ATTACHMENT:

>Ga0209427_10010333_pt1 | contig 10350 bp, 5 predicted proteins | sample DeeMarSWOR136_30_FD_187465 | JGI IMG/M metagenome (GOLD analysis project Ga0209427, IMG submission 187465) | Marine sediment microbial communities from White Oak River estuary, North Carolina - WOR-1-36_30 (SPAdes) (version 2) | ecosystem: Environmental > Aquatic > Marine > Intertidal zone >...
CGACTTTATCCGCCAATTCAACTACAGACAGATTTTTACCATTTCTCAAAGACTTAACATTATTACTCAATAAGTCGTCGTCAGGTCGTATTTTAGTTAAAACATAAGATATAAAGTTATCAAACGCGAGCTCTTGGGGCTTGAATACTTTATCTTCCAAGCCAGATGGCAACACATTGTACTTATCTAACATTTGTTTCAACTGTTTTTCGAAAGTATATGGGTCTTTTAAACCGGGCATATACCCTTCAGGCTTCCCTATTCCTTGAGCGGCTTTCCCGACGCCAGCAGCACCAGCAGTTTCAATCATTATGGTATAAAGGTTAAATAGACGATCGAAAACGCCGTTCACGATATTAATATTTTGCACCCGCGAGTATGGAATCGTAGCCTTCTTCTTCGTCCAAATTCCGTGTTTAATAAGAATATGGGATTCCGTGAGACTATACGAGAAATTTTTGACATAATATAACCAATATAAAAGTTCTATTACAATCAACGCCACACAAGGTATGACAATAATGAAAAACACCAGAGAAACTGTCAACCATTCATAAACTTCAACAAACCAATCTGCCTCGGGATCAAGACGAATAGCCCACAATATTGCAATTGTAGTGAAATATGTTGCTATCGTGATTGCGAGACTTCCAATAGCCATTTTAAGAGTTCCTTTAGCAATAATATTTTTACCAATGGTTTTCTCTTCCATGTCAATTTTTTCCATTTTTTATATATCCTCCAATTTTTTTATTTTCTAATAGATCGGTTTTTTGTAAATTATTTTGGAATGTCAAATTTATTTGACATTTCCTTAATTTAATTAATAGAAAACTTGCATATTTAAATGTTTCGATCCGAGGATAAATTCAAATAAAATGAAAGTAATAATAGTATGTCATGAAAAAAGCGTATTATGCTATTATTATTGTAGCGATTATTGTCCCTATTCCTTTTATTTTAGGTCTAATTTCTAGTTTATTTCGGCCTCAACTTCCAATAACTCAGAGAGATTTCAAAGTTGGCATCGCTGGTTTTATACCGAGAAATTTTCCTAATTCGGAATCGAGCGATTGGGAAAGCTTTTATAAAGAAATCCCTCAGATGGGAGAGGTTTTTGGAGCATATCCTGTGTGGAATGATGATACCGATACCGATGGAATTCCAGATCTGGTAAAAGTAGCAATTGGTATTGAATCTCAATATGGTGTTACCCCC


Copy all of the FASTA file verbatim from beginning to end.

>Ga0209427_10010333_pt1 | contig 10350 bp, 5 predicted proteins | sample DeeMarSWOR136_30_FD_187465 | JGI IMG/M metagenome (GOLD analysis project Ga0209427, IMG submission 187465) | Marine sediment microbial communities from White Oak River estuary, North Carolina - WOR-1-36_30 (SPAdes) (version 2) | ecosystem: Environmental > Aquatic > Marine > Intertidal zone >...
CGACTTTATCCGCCAATTCAACTACAGACAGATTTTTACCATTTCTCAAAGACTTAACATTATTACTCAATAAGTCGTCGTCAGGTCGTATTTTAGTTAAAACATAAGATATAAAGTTATCAAACGCGAGCTCTTGGGGCTTGAATACTTTATCTTCCAAGCCAGATGGCAACACATTGTACTTATCTAACATTTGTTTCAACTGTTTTTCGAAAGTATATGGGTCTTTTAAACCGGGCATATACCCTTCAGGCTTCCCTATTCCTTGAGCGGCTTTCCCGACGCCAGCAGCACCAGCAGTTTCAATCATTATGGTATAAAGGTTAAATAGACGATCGAAAACGCCGTTCACGATATTAATATTTTGCACCCGCGAGTATGGAATCGTAGCCTTCTTCTTCGTCCAAATTCCGTGTTTAATAAGAATATGGGATTCCGTGAGACTATACGAGAAATTTTTGACATAATATAACCAATATAAAAGTTCTATTACAATCAACGCCACACAAGGTATGACAATAATGAAAAACACCAGAGAAACTGTCAACCATTCATAAACTTCAACAAACCAATCTGCCTCGGGATCAAGACGAATAGCCCACAATATTGCAATTGTAGTGAAATATGTTGCTATCGTGATTGCGAGACTTCCAATAGCCATTTTAAGAGTTCCTTTAGCAATAATATTTTTACCAATGGTTTTCTCTTCCATGTCAATTTTTTCCATTTTTTATATATCCTCCAATTTTTTTATTTTCTAATAGATCGGTTTTTTGTAAATTATTTTGGAATGTCAAATTTATTTGACATTTCCTTAATTTAATTAATAGAAAACTTGCATATTTAAATGTTTCGATCCGAGGATAAATTCAAATAAAATGAAAGTAATAATAGTATGTCATGAAAAAAGCGTATTATGCTATTATTATTGTAGCGATTATTGTCCCTATTCCTTTTATTTTAGGTCTAATTTCTAGTTTATTTCGGCCTCAACTTCCAATAACTCAGAGAGATTTCAAAGTTGGCATCGCTGGTTTTATACCGAGAAATTTTCCTAATTCGGAATCGAGCGATTGGGAAAGCTTTTATAAAGAAATCCCTCAGATGGGAGAGGTTTTTGGAGCATATCCTGTGTGGAATGATGATACCGATACCGATGGAATTCCAGATCTGGTAAAAGTAGCAATTGGTATTGAATCTCAATATGGTGTTACCCCC